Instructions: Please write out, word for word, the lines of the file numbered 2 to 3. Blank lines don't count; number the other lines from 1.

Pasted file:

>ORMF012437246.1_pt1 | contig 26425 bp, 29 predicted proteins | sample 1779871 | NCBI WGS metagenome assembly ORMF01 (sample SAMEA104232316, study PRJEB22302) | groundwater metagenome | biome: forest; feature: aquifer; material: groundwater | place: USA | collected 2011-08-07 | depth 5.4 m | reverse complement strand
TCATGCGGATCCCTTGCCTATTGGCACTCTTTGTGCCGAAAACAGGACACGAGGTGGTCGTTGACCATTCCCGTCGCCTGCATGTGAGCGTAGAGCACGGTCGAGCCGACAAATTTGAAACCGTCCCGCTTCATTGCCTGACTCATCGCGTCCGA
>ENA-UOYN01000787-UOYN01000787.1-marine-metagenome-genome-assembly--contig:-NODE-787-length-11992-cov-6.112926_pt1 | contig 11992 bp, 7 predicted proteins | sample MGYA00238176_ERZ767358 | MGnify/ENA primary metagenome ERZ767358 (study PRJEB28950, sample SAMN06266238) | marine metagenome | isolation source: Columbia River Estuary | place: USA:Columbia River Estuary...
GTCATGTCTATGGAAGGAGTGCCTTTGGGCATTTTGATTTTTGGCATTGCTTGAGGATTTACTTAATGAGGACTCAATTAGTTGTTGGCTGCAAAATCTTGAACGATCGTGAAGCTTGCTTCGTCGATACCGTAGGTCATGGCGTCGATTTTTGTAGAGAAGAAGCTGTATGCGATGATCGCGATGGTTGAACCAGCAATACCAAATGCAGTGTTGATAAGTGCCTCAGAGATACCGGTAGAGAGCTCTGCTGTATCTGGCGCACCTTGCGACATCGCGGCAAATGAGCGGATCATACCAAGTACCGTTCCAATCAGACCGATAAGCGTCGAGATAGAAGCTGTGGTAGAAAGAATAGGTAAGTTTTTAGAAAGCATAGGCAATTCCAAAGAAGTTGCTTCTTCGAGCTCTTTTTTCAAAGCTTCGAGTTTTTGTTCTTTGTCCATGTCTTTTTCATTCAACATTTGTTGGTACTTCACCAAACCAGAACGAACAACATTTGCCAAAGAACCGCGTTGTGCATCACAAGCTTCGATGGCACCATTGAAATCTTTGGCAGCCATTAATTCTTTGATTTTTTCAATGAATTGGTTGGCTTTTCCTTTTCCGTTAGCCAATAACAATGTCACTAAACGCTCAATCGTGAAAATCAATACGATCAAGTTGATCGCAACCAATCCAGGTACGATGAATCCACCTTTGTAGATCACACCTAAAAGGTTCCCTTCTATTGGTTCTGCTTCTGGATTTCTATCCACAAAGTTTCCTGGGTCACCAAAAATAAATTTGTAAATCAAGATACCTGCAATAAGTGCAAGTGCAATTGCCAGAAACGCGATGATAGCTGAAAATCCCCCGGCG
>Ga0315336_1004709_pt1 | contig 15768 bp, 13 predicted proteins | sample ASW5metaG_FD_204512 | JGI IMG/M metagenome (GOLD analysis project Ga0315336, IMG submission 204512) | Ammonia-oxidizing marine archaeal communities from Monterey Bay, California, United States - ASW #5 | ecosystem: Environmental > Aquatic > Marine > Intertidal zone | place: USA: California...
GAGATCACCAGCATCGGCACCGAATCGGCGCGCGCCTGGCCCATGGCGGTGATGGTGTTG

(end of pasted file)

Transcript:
TCATGCGGATCCCTTGCCTATTGGCACTCTTTGTGCCGAAAACAGGACACGAGGTGGTCGTTGACCATTCCCGTCGCCTGCATGTGAGCGTAGAGCACGGTCGAGCCGACAAATTTGAAACCGTCCCGCTTCATTGCCTGACTCATCGCGTCCGA
>ENA-UOYN01000787-UOYN01000787.1-marine-metagenome-genome-assembly--contig:-NODE-787-length-11992-cov-6.112926_pt1 | contig 11992 bp, 7 predicted proteins | sample MGYA00238176_ERZ767358 | MGnify/ENA primary metagenome ERZ767358 (study PRJEB28950, sample SAMN06266238) | marine metagenome | isolation source: Columbia River Estuary | place: USA:Columbia River Estuary...